Gordy’s art covered every conceivable wall space inside Coagula Curatorial.  I counted but didn’t think it added up to 200 pieces.   Then, in a box under the gallery guest book, Gordy had a box labeled, “4 pieces and a prize, guaranteed: $40.”  So we had to have one of those.  We also bought a watercolor, which, Gordy confided to us, has a period photo of a boat sealed inside the back.  “That’s actually WORTH something,” he confided.

Fact is, ALL of his art is worth something.  It seemed as if pieces were flying off the walls (and out of the box under the sign in sheet) to giddy, eager buyers but Gordy revealed he really WAS planning on parting with his entire personal collection, and planned a “fire sale” of the remaining works the next day.  We don’t know if this took place but the following Sunday, Gordy made some ominous Facebook posts, promising to give his art away at a local ARTillery debate and really burn what was left over.


Later, he thankfully went back on that promise.

Burn, Gordy, Burn.  But please don’t tell me you gave “Liberator” away.



Mushroom Beef


Q:        “Why did the mushroom buy everybody drinks at the bar?”

A:         “Because he’s a fungi to be with.”

Last winter, we stopped in at Francoise Koster’s La Poubelle, the historic French bistro in Franklin Village and a redoubt of creative cocktail culture.  There, self-taught mixologist and manager Amanda Chapman snuck an unmarked bottle out to us and proudly displayed the contents.  The umber-colored liquid was filled with rye whiskey and charred little mushrooms, some of which I recognized (from having worked for Japanese grower Hokto Kinoko) as brown beech, or hon shimeji.  It wasn’t ready to taste but before too long, Chapman debuted a cocktail on their menu called the Son of a Gun, named after the restaurant and made with the mushroom-infused rye she perfected in her drinks kitchen.

“I was at the restaurant Son of a Gun with [La Poubelle chef] Johnny Zone. “ Chapman recalls.  We had a crudo dish with tiny brown beech on it.  Johnny was drinking bourbon neat and he went to take a drink of it when he looked down and saw one of the tiny mushrooms in his whiskey. He asked me if I put it there and I said no, and we had a laugh about it…. Then suddenly it hit me and I said to him, ‘hey I bet mushrooms would be really good in whiskey… both really earthy and so on.’ So the next day we went to work and I put some of the mushrooms we had on stock for the gnocchi in a mason jar with some bourbon and left it for a day.  When I checked it out, it seemed that the mushrooms were infused more than the whiskey was, so we decided to char them and try again… That’s how it was created.”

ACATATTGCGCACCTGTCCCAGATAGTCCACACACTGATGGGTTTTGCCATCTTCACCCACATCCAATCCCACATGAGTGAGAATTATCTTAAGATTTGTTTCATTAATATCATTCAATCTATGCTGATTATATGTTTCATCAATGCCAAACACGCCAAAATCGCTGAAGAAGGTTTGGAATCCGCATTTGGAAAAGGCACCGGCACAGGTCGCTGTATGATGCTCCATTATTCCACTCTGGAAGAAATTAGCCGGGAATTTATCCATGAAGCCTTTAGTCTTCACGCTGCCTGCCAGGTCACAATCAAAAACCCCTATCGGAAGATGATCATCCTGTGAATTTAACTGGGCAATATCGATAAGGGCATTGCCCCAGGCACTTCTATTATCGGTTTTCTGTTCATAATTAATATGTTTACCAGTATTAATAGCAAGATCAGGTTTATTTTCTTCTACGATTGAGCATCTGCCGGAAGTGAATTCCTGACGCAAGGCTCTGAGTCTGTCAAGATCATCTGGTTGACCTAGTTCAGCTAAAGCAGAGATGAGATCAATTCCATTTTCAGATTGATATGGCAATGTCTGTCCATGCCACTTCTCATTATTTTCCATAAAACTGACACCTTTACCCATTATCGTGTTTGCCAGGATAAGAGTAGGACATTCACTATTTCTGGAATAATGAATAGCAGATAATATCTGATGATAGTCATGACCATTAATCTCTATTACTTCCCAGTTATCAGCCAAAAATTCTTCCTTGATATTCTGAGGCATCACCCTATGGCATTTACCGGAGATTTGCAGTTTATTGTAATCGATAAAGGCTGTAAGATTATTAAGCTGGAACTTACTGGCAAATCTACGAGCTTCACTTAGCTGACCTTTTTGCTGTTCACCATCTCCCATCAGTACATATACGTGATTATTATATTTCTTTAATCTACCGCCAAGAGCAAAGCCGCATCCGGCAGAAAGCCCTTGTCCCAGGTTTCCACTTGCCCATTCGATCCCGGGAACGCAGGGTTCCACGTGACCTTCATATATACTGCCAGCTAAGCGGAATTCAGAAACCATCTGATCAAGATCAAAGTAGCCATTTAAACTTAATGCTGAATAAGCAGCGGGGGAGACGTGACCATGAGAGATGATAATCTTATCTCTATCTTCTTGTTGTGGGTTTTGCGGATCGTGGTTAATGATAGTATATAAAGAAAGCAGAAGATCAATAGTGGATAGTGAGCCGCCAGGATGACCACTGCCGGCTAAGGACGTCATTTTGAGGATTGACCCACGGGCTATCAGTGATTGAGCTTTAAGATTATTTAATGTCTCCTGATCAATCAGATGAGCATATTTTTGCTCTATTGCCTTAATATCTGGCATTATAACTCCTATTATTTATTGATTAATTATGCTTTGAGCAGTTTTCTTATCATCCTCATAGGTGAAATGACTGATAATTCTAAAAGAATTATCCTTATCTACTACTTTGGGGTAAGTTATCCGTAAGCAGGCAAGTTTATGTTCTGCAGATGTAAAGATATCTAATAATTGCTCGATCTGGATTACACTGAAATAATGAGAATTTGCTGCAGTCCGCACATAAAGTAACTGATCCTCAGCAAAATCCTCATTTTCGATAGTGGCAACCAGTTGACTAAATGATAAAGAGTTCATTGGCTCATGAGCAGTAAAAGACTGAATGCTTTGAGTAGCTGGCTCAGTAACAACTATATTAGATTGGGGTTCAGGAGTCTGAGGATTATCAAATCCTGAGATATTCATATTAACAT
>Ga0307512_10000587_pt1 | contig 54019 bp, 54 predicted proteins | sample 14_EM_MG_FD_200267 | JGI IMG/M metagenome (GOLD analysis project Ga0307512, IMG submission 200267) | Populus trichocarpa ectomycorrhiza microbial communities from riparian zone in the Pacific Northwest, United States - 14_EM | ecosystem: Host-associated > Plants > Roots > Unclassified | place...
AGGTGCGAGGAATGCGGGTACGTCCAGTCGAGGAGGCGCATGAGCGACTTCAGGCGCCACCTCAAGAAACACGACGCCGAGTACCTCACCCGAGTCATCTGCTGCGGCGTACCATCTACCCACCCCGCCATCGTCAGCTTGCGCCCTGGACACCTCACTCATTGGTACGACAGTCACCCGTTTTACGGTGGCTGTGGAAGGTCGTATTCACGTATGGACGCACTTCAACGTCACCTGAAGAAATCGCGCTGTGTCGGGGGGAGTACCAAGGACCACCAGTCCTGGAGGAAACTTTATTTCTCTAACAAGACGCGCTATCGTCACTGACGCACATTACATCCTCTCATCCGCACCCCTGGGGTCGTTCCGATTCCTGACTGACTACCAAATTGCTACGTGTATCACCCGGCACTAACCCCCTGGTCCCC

Meanwhile, not more than a mile away at Matt Biancaniello and Christopher Hewes’ Library Bar at the Roosevelt (itself a bastion of bar omakase), they aver that La Poubelle knocked off their mushroom-infused cocktail, the umami Manhattan, which they’ve been making since at least last fall.

Turns out the two drinks are pretty distant cousins, riffing off the unique savory flavor of mushrooms but nothing alike.  Here’s how Chapman makes her Son of a Gun:

2 oz. charred chanterelle and hon shimeji-infused rye

1 oz. artichoke liqueur

2 bar spoons simple syrup

3 dashes Miracle Mile Forbidden Bitters

We don’t have the exact recipe for the umami Manhattan but reviews characterize it as made with either candy cap or shiitake-infused bourbon, Carpano Antica sweet vermouth and coffee-infused Cynar.

Turns out no one has the monopoly on mushroom-steeped cocktails.  In San Francisco, Ozumo’s Josh Haney makes the Jishin (“earthquake”) with boiled candy cap essence and garnishes it with salted almonds.  Gwen Sutherland Kaiser published a recipe for “The Magic Mushroom Cocktail,” in her blog The Intoxicated Zodiac, “where horoscopes meet alcohol,” way back in April 2009. http://intoxicatedzodiac.com/blog/2009/04/08/magic-mushroom-cocktail-for-aquarius/.  While Kaiser used portabella mushroom infused vodka for her recipe, we wouldn’t, as she suggests, try it with psilocybin.